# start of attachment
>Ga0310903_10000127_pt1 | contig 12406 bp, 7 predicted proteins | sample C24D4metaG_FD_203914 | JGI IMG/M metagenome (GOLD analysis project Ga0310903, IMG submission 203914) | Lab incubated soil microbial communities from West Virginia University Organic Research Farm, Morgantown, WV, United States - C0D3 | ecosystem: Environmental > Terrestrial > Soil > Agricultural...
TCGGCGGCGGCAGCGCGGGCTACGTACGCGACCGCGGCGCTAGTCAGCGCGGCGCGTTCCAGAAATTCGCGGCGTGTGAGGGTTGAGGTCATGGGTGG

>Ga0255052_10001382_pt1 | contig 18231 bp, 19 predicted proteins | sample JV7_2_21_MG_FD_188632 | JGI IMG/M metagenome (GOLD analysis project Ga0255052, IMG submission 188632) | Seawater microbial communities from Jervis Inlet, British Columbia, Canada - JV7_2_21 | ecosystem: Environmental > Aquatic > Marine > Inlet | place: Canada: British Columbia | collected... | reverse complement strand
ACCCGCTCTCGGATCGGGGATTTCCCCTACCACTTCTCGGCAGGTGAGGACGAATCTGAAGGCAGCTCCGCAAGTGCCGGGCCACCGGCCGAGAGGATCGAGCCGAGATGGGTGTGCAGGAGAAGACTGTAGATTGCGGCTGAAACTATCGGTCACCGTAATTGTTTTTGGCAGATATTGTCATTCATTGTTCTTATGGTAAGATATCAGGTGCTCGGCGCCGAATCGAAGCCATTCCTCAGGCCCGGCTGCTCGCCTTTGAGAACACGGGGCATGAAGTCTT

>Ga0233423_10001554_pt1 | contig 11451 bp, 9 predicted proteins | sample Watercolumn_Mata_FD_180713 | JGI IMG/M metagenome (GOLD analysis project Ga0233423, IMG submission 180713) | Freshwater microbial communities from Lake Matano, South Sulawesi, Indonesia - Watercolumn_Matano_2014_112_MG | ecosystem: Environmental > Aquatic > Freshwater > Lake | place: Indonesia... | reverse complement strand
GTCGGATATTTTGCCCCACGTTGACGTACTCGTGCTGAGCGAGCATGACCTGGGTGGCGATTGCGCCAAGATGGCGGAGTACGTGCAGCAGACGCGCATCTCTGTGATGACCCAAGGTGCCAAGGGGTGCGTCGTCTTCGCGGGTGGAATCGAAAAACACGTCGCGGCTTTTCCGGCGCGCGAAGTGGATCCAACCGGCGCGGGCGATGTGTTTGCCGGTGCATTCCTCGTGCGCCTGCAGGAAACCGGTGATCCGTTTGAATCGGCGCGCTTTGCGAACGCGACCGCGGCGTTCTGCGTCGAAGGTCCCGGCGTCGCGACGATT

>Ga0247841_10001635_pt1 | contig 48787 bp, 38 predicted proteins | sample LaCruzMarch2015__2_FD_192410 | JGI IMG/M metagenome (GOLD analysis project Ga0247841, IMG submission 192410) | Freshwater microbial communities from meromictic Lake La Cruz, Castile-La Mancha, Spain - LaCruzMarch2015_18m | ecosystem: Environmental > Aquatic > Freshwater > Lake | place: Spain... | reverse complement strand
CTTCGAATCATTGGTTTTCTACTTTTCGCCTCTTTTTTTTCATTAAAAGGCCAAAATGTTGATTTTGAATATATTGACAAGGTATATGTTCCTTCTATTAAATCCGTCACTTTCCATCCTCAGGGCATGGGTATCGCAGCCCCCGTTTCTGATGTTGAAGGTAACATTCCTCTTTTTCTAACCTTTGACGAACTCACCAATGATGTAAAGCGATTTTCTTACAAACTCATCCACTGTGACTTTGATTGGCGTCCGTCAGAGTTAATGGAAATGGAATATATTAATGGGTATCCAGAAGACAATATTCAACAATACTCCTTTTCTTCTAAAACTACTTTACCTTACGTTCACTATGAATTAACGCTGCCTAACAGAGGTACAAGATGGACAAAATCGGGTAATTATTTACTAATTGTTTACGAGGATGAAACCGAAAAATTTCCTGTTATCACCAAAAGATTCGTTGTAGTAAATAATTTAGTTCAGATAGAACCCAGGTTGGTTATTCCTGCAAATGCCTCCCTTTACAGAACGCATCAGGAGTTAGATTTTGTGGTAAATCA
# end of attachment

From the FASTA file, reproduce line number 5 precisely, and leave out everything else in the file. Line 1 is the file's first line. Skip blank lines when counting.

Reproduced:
>Ga0233423_10001554_pt1 | contig 11451 bp, 9 predicted proteins | sample Watercolumn_Mata_FD_180713 | JGI IMG/M metagenome (GOLD analysis project Ga0233423, IMG submission 180713) | Freshwater microbial communities from Lake Matano, South Sulawesi, Indonesia - Watercolumn_Matano_2014_112_MG | ecosystem: Environmental > Aquatic > Freshwater > Lake | place: Indonesia... | reverse complement strand